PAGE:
By Gary D. Klasser, DMD, Professor of Diagnostic Sciences at LSUHSC School of Dentistry
The mission statement of the Facial Pain Association (FPA) stipulates the purpose of this patient organization is to serve those with neuropathic facial pain (NFP). Since dentistry is intimately involved with the face, both from an extraoral and intraoral perspective, it is a profession, due to its practices, that perfectly intersects with the goals and objectives of the FPA. Many patients who are experiencing NFP seek guidance and assistance from their oral healthcare provider due to the signs and symptoms associated with this perplexing and often debilitating condition. The characteristics of NFP are rather complex, and our understanding of its process is still somewhat rudimentary. Therefore, it is easy to understand why the presentation of this pain condition may pose significant difficulties for the oral healthcare provider since the structures the patient reports as painful often appear clinically normal. Unfortunately, this can often lead to misdiagnosis or incomplete diagnosis and result in misdirected or incomplete treatment by well-intentioned and caring oral healthcare providers.
To avoid these pitfalls, diagnosis must begin with a comprehensive history and clinical/imaging examination. Once the diagnosis of NFP is established, the oral healthcare provider must decide whether to treat these individuals or provide a referral to a healthcare professional who understands these neuropathic conditions. Another consideration that may confront the oral healthcare provider is that the patient with NFP may require dental treatment for an existing dental problem or for routine maintenance of their dental health. Hence, there is a great need to educate those students who are enrolled in dental schools as well as those who have graduated on these most concerning issues they may encounter during their careers.
Dentistry, like its medical counterparts, has specialties (twelve dental specialties in total) which are recognized and accredited by respective governing national organizations. Simply put, a specialist is an individual who devotes themselves to one subject or to one particular branch of a subject or pursuit. An example of a recognized specialist in dentistry would be an orthodontist, who is a dentist that has undergone training to specialize in the diagnosis, prevention, and treatment of irregularities in the jaw and teeth. Commonly, the orthodontist provides the patient with “braces.” In March 2020, the American Association of Orofacial Pain’s request to recognize orofacial pain as a dental specialty was granted by the National Commission on Recognition of Dental Specialties and Certifying Boards (NCRDSCB) based on compliance with the Requirements for Recognition of Dental Specialties as determined by the American Dental Association (ADA). The ADA states that “Dental specialties are recognized by the NCRDSCB to protect the public, nurture the art and science of dentistry, and improve the quality of care. Specialties are recognized in those areas where advanced knowledge and skills are essential to maintain or restore oral health.” As of March 2022, the NCRDSCB recognized the American Board of Orofacial Pain (ABOP) as the national certifying board for orofacial pain. Thus, ABOP represents the examining and certifying organization for qualified providers to be considered for specialty status when standards for providing appropriate orofacial pain care are met.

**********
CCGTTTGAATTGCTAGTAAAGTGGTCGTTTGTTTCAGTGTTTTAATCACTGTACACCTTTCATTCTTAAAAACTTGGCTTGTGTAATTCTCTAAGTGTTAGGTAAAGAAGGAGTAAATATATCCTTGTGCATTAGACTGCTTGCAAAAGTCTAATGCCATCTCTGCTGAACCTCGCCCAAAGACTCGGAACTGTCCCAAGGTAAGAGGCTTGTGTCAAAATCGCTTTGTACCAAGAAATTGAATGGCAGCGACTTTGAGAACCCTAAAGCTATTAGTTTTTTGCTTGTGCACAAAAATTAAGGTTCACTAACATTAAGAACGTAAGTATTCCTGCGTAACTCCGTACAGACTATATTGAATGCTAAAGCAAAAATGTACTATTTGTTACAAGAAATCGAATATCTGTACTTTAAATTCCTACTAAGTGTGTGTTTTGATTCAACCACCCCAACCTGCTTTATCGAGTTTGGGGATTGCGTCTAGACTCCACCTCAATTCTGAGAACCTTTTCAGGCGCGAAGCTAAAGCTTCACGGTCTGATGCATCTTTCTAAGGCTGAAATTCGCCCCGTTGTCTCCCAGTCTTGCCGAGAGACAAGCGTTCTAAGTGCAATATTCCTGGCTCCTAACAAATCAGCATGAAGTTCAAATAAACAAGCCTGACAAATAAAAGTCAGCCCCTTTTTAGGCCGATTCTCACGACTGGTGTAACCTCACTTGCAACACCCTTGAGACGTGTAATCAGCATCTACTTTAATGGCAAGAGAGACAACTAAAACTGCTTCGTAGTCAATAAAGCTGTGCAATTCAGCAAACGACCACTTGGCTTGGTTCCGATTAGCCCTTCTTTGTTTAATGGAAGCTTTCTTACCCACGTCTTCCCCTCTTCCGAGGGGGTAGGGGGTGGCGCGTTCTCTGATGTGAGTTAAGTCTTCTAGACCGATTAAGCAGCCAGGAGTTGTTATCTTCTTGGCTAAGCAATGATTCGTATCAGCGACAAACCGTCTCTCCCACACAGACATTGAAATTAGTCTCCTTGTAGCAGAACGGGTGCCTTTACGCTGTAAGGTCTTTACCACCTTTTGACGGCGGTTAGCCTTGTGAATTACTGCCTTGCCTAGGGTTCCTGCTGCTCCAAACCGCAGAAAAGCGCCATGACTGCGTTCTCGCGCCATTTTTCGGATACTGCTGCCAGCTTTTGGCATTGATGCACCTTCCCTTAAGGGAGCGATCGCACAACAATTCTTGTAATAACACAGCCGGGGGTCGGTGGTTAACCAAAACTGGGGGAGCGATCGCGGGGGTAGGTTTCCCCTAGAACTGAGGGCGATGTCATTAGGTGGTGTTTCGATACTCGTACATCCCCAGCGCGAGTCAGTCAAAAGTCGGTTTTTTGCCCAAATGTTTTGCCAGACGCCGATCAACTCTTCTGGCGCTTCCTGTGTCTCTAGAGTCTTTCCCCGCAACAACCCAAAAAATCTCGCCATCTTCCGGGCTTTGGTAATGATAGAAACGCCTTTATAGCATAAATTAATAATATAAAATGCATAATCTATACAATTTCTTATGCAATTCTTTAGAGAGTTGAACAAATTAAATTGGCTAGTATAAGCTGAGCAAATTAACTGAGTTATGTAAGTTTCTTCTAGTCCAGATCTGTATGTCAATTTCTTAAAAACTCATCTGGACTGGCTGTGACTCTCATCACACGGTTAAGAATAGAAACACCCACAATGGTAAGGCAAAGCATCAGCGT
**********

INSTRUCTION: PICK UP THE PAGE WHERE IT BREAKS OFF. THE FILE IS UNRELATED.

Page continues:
These events have resulted in legitimizing the field of orofacial pain, which is now considered a specialty of dentistry that encompasses the diagnosis, management, and treatment of pain disorders of the jaw, mouth, face, and associated regions. Orofacial pain disorders include but are not limited to temporomandibular muscle and joint (TMJ) disorders, jaw movement disorders, neuropathic and neurovascular pain disorders, headache, and sleep disorders. The orofacial pain specialist is dedicated to the evidenced-based understanding of the underlying pathophysiology, etiology, prevention, and treatment of these disorders and improving access to interdisciplinary patient care. Due to these events, patients who are experiencing NFP now have a legitimate dental resource who has the recognized specialized training to assist in the management of their condition.
The FPA, recognizing that dentistry is integral for complete patient management and more specifically for those with neuropathic pain, is making great strides in implementing various initiatives to enhance their engagement with this profession. The FPA clearly understands and acknowledges that these conditions are multi-etiological and require a multidisciplinary team approach, thus recognizing that the partnering and involvement of dentistry is essential in providing patients with the ultimate care.